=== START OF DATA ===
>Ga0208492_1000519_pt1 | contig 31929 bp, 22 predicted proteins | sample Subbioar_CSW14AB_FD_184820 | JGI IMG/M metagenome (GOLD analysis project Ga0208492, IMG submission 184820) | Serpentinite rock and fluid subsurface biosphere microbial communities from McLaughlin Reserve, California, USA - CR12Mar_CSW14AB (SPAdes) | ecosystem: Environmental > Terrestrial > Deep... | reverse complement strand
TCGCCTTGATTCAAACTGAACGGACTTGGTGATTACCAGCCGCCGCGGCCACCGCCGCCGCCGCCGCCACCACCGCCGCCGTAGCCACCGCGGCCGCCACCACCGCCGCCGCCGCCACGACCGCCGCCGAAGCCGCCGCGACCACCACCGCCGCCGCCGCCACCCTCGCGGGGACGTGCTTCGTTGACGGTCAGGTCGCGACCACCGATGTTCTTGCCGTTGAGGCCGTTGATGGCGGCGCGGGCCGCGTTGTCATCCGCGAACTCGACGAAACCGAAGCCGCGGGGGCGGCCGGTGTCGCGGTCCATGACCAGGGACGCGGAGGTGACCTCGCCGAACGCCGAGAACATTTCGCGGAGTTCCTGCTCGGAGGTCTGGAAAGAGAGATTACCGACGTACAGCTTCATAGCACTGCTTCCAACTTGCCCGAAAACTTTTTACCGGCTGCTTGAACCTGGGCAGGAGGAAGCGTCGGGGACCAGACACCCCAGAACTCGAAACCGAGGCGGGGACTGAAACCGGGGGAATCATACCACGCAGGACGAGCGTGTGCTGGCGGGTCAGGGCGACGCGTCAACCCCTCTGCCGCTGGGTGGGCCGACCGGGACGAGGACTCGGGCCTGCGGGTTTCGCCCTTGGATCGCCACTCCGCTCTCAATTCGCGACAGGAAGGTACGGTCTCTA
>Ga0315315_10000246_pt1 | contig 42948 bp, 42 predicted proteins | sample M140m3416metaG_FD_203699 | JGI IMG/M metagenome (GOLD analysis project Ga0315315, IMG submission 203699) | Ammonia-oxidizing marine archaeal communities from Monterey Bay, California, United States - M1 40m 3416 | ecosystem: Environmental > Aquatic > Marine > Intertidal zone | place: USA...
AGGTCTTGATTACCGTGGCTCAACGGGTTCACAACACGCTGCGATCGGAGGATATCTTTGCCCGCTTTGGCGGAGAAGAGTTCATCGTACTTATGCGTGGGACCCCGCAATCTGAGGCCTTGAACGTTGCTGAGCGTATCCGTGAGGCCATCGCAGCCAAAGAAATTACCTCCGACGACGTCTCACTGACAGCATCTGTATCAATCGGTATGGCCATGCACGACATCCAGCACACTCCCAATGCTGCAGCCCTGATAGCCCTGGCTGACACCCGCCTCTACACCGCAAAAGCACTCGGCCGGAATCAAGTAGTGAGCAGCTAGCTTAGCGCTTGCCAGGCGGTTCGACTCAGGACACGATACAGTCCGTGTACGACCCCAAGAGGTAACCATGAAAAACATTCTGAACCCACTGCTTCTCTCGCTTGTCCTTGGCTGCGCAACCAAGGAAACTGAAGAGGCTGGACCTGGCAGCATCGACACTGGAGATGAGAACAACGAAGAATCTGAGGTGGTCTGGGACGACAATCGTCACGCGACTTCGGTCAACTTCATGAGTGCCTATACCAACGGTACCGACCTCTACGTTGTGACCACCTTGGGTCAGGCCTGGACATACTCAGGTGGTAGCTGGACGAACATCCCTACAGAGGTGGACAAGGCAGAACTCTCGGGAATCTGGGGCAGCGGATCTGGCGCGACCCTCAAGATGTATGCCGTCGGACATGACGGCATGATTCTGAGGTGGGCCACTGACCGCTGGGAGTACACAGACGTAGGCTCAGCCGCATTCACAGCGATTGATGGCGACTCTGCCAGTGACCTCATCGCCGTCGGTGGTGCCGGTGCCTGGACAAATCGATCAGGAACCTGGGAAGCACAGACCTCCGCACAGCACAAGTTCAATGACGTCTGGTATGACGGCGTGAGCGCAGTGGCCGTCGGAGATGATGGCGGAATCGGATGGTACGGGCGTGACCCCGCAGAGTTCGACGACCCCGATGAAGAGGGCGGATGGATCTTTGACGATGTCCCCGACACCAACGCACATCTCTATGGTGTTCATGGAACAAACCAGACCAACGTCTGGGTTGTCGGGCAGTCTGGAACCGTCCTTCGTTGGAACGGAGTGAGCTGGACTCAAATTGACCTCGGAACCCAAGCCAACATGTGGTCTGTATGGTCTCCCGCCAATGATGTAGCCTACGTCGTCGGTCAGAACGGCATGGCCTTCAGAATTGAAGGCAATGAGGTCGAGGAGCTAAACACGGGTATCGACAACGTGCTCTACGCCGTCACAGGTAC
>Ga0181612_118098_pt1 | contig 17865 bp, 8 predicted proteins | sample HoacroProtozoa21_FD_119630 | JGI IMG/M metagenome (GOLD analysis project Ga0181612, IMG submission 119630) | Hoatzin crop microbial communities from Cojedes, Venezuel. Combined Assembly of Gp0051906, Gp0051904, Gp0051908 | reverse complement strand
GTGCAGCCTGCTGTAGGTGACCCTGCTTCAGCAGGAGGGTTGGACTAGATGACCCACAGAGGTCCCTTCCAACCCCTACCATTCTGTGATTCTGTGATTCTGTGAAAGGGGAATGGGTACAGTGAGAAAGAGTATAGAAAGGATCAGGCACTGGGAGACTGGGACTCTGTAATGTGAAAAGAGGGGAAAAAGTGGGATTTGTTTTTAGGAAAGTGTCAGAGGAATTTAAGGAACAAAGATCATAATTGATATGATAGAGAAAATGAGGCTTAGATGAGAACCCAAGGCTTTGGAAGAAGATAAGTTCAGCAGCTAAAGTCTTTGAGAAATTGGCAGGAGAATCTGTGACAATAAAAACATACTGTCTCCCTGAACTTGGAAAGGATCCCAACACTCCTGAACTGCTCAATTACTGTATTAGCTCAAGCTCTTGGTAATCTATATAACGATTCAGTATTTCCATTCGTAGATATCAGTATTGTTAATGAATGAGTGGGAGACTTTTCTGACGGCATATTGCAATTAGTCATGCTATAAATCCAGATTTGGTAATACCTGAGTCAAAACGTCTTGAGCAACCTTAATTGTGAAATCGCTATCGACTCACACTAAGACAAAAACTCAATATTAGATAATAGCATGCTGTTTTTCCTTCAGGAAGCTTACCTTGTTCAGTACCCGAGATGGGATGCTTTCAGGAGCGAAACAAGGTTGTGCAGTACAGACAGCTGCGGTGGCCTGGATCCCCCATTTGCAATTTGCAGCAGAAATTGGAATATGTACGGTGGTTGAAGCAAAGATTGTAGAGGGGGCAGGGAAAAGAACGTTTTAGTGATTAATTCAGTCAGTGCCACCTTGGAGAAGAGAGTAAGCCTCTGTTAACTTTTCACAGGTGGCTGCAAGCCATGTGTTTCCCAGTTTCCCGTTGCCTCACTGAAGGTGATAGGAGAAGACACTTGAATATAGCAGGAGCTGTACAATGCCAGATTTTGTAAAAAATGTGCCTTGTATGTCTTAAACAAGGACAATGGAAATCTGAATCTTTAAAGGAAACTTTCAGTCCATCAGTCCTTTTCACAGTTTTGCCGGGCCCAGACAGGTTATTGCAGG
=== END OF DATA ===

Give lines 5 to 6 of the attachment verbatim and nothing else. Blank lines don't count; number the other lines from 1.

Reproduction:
>Ga0181612_118098_pt1 | contig 17865 bp, 8 predicted proteins | sample HoacroProtozoa21_FD_119630 | JGI IMG/M metagenome (GOLD analysis project Ga0181612, IMG submission 119630) | Hoatzin crop microbial communities from Cojedes, Venezuel. Combined Assembly of Gp0051906, Gp0051904, Gp0051908 | reverse complement strand
GTGCAGCCTGCTGTAGGTGACCCTGCTTCAGCAGGAGGGTTGGACTAGATGACCCACAGAGGTCCCTTCCAACCCCTACCATTCTGTGATTCTGTGATTCTGTGAAAGGGGAATGGGTACAGTGAGAAAGAGTATAGAAAGGATCAGGCACTGGGAGACTGGGACTCTGTAATGTGAAAAGAGGGGAAAAAGTGGGATTTGTTTTTAGGAAAGTGTCAGAGGAATTTAAGGAACAAAGATCATAATTGATATGATAGAGAAAATGAGGCTTAGATGAGAACCCAAGGCTTTGGAAGAAGATAAGTTCAGCAGCTAAAGTCTTTGAGAAATTGGCAGGAGAATCTGTGACAATAAAAACATACTGTCTCCCTGAACTTGGAAAGGATCCCAACACTCCTGAACTGCTCAATTACTGTATTAGCTCAAGCTCTTGGTAATCTATATAACGATTCAGTATTTCCATTCGTAGATATCAGTATTGTTAATGAATGAGTGGGAGACTTTTCTGACGGCATATTGCAATTAGTCATGCTATAAATCCAGATTTGGTAATACCTGAGTCAAAACGTCTTGAGCAACCTTAATTGTGAAATCGCTATCGACTCACACTAAGACAAAAACTCAATATTAGATAATAGCATGCTGTTTTTCCTTCAGGAAGCTTACCTTGTTCAGTACCCGAGATGGGATGCTTTCAGGAGCGAAACAAGGTTGTGCAGTACAGACAGCTGCGGTGGCCTGGATCCCCCATTTGCAATTTGCAGCAGAAATTGGAATATGTACGGTGGTTGAAGCAAAGATTGTAGAGGGGGCAGGGAAAAGAACGTTTTAGTGATTAATTCAGTCAGTGCCACCTTGGAGAAGAGAGTAAGCCTCTGTTAACTTTTCACAGGTGGCTGCAAGCCATGTGTTTCCCAGTTTCCCGTTGCCTCACTGAAGGTGATAGGAGAAGACACTTGAATATAGCAGGAGCTGTACAATGCCAGATTTTGTAAAAAATGTGCCTTGTATGTCTTAAACAAGGACAATGGAAATCTGAATCTTTAAAGGAAACTTTCAGTCCATCAGTCCTTTTCACAGTTTTGCCGGGCCCAGACAGGTTATTGCAGG